There were no surprises when the Fed sealed its hawkish “pivot” on inflation yesterday. Government bond purchases are set to end in March, while officials predict they will raise rates three times in 2022.

The ECB also faces a crunch moment when it meets today. The central bank has been more dovish some of its peers, but it is also facing increasing pressure to begin scaling back its huge stimulus programme..

In the UK, news that UK inflation
improved economic forecasts – with prices rising by 5.1 per cent in November – was enough to persuade the BoE’s Monetary Policy Committee, which meets today which met today, to raise base rates to 0.25 per cent.

Most economists had expected members to hold fire on a rate rise as the Omicron coronavirus variant sweeps the UK. But earlier this week, the IMF urged BoE officials to increase interest ratesforecasting that UK inflation will “peak at about 5.5 per cent in the spring of 2022”.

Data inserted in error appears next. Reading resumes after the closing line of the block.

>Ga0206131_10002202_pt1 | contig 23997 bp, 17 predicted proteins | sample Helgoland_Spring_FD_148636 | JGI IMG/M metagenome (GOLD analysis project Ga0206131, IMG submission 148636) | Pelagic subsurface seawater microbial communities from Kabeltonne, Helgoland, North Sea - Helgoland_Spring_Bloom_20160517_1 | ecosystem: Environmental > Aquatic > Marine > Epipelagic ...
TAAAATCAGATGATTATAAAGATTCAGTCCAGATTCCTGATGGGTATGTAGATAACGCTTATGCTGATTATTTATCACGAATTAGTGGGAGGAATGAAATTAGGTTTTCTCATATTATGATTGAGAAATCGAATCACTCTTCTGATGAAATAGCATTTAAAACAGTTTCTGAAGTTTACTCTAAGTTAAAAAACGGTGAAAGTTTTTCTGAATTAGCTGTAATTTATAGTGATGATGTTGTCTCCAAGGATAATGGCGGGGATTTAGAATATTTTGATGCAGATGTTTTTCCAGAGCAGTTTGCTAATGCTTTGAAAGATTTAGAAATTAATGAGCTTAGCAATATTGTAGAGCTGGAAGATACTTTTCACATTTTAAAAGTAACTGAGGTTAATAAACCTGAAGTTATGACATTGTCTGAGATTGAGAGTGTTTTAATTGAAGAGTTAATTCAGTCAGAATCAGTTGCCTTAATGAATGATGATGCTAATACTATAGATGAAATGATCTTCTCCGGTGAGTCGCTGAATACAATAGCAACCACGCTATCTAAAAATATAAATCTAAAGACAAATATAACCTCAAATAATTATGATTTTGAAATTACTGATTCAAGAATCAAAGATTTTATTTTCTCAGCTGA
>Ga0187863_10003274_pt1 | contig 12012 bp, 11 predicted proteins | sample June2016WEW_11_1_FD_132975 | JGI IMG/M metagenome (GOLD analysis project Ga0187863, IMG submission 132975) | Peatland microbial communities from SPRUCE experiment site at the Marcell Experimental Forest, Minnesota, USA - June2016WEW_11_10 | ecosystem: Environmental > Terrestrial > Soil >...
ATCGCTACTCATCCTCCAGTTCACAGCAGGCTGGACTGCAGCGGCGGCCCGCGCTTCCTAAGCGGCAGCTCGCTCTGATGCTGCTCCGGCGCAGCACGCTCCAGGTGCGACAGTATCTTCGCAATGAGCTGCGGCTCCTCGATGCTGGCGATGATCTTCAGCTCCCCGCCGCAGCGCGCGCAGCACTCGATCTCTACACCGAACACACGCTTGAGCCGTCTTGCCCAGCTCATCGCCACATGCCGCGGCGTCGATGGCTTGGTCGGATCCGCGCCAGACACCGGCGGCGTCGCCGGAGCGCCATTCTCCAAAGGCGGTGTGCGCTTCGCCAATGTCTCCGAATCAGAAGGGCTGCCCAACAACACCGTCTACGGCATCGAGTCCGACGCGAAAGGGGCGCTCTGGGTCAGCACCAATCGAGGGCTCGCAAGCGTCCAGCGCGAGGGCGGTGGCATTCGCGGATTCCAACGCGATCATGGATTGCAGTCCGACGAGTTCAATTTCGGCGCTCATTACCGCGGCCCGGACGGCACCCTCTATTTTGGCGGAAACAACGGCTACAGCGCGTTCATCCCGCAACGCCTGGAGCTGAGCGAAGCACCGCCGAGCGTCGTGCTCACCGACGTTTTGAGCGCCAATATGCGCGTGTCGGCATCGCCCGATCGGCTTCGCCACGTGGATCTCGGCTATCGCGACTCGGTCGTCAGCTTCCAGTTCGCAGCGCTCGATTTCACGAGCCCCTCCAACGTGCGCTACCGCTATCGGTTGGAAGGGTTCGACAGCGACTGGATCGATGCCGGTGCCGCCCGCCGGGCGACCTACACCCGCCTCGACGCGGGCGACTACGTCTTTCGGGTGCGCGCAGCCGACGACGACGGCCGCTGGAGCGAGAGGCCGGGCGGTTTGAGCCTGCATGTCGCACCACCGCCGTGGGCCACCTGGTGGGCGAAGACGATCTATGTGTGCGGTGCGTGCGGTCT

Overall, while sudden demand surges during the pandemic have tested capitalist globalisation, the system has passed with flying colours, argues European economics commentator Martin Sandbu. Indeed, “the pandemic’s lesson for global supply chain policy is to leave well alone,” he writes.

But supply chains may face further upheavals as Omicron bites. Experts have warned that the US is “exposed” as it faces up to the variant due to relatively low vaccination rates, inadequate testing and inconsistent mitigation rules such as mask wearing.